Intel Tiger Lake processors shred Comet Lake but don't take the fight to AMD

Intel Tiger Lake H-Series
(Image credit: Future)

Intel's latest 11th-gen mobile processors, aka Tiger Lake H-Series, were announced at the end of May, and they're in plenty of laptops already with more on the way. Before we can get our hands on any of those laptops, though, Intel has provided us with a Tiger Lake-powered 'whitebook'. This machine is basically a showcase for the technology and representative of what you will be able to buy, even if you can't actually buy this particular model. 

The headline act of this laptop is the top-of-the-range Core i9 11980HK beating at its heart. This is Intel's fastest, most tricked-out Tiger Lake offering. It's an 8-core, 16-thread chip with a base frequency of 2.6GHz, but is capable of hitting 5GHz under pressure. That's not a bad showing for a laptop processor, although this is notably less than the 5.3GHz promised by the previous generation top dog, the Core i9 10980HK.

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Intel Core i9 11980HK vs 10980HK
Header Cell - Column 0 11980HK10980HK
CodenameTiger LakeComet Lake
Launch dateQ2'21Q2'20
Lithography10nm SuperFin14nm
Base frequency2.6 GHz2.4 GHz
Max Turbo frequency5.0 GHz5.3 GHz
Cache24 MB 16 MB
TDP (configurable up to)45 W (65 W)45 W (65 W)
Memory supportDDR4-3200DDR4-2933
Processor graphicsIntel UHD 11th-genIntel UHD 10th-gen
Graphics base frequency350 MHz350 MHz
Graphics Max frequency1.45 GHz1.25 GHz
Execution Units3224
PCI Express reviion4.04.0
Max PCIe Lanes2016

There are some important differences between the new 11th-gen Tiger Lake CPU and the previous 10th-gen Comet Lake, not least of which is the fact that the new chip is manufactured using the 10nm SuperFin manufacturing process as opposed to the 14nm process of its predecessor. 

Tiger Lake uses Intel's Willow Cove microarchitecture, which offers improved performance and efficiency compared to its direct predecessor Sunny Cove. That's the architecture used in Intel's Ice Lake CPUs, which were low-power mobile chips that topped out at 4-cores and 8-threads. Great for thin and light laptops, but not so hot for gaming machines.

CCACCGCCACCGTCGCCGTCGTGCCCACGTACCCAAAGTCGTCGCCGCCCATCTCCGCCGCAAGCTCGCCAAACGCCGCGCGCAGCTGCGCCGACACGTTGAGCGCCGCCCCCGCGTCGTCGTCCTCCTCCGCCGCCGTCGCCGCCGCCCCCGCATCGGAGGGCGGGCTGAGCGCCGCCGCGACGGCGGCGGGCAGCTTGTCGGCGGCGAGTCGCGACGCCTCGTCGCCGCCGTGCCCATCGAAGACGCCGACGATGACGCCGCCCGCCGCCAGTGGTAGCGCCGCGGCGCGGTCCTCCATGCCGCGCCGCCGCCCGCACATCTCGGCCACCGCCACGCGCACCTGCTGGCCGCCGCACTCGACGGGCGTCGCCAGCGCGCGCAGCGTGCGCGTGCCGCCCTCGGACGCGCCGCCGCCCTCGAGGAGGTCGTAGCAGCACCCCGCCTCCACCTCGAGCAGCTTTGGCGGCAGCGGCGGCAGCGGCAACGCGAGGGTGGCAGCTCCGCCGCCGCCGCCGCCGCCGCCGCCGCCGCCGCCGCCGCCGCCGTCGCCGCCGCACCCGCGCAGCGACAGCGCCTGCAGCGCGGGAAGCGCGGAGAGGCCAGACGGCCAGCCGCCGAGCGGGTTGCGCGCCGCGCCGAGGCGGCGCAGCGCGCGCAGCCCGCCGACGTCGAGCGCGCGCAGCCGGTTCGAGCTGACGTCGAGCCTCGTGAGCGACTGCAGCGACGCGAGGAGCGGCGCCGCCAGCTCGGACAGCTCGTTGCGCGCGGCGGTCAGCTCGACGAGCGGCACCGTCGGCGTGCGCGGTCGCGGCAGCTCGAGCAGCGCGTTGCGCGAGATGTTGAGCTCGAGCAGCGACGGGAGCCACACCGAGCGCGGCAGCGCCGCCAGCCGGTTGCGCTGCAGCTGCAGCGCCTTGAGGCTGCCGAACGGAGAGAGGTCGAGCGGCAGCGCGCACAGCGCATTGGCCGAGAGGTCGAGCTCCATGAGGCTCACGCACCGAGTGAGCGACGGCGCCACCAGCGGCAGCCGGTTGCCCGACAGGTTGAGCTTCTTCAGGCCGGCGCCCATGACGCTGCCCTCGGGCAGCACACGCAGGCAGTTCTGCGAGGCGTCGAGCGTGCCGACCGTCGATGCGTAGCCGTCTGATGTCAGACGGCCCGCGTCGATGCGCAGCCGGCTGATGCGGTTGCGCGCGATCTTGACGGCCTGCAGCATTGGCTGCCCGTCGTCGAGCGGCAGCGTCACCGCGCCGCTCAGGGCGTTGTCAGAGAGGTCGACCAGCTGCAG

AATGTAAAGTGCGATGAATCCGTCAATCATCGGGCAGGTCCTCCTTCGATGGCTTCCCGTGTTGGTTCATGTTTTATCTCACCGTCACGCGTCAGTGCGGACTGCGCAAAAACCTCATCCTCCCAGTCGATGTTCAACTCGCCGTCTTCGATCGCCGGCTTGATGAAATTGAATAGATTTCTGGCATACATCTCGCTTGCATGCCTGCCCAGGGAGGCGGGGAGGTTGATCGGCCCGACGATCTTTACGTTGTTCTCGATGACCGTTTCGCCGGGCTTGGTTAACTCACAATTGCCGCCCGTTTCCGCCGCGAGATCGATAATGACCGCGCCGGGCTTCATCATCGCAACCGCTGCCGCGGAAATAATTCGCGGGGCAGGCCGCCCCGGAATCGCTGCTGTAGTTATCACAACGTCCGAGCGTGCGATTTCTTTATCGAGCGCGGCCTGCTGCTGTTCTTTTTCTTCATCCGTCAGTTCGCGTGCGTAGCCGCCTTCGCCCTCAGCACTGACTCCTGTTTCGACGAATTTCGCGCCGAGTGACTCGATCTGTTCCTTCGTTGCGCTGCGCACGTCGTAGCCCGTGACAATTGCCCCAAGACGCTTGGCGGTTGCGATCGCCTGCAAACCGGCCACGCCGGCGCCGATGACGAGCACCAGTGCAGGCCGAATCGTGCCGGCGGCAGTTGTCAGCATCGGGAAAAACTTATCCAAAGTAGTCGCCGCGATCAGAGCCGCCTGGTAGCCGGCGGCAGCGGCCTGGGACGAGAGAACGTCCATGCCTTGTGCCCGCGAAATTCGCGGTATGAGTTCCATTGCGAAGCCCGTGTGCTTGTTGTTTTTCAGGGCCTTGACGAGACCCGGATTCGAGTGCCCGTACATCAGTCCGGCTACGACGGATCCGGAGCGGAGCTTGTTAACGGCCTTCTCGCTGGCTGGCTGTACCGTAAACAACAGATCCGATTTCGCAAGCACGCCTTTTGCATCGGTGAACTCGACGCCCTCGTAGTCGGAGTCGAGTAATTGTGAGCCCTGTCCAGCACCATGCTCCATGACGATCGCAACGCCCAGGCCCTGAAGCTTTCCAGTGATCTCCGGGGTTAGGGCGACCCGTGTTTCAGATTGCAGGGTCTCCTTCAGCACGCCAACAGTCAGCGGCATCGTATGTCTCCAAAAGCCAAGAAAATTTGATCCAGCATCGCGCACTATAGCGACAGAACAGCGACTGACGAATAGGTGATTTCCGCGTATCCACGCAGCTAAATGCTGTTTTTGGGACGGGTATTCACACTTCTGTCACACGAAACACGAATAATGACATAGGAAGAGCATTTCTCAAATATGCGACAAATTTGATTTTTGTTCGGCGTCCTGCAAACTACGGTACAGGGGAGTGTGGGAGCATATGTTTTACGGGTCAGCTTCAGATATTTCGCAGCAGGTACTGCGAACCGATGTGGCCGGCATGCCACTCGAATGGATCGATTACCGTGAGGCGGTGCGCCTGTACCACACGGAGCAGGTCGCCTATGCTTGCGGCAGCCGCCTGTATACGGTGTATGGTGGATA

Willow Cove offers more L2 and L3 cache and can also be clocked much faster, which combined represents a 10-20% improvement over Sunny Cove. This in turn means that Tiger Lake has the raw grunt needed to take on the legacy of Intel's previous mobile gaming delight, Comet Lake, while also offering up a true alternative to AMD's Ryzen 5000 mobile series. 

As this is a new processor, it draws on plenty of new features as well, such as 20 PCIe 4.0 lanes for fast storage options or discrete graphics, Thunderbolt 4, Wi-Fi 6E, as well as Intel-specific technologies like Quick Sync Video and AVX2. There's a lot on offer here, although it isn't quite the utter game-changer that is Alder Lake, which will be coming to laptops as well as desktops by the end of the year.

(Image credit: Intel)

Intel has kitted out the rest of the laptop with decent hardware. It is a thin and light machine though, so it feels like the top-end performance is slightly constrained by the cooling. In its defense it does looks incredible at only 17mm thick: this is the kind of machine you can wave under the nose of your Macbook-owning friends. 

Along with the Core i9 11980HK, there's an RTX 3060 (65W) providing the gaming juice needed for the latest games. This more affordable GPU makes for a bit of a strange bedfellow for the top-end Intel chip, but given the chassis, it's probably as good a companion as you could hope for without pulling the focus away from the Intel chip. This can be found powering the 16-inch screen with a native resolution of 2560 x 1600. 

Rounding out the specs is a pair of NVMe 512GB SSDs, that aren't in a RAID 0 configuration, but they could be, and 32GB of DDR4 RAM. It's quite the machine, basically.

One strange anomaly in testing is that I couldn't test the memory bandwidth, regardless of what software I used. Our test suite traditionally employs Sisoft Sandra for this task, but that resulted in a blue screen of death and a restart. AIDA64 didn't crash the system but showed 0MB/s for all the memory tests. Tiger Lake supports higher frequency memory than its predecessor, up to 3200MT/s in fact, but we had no way of testing this—it's something we'll look at more closely when we get a machine in the labs you can actually buy.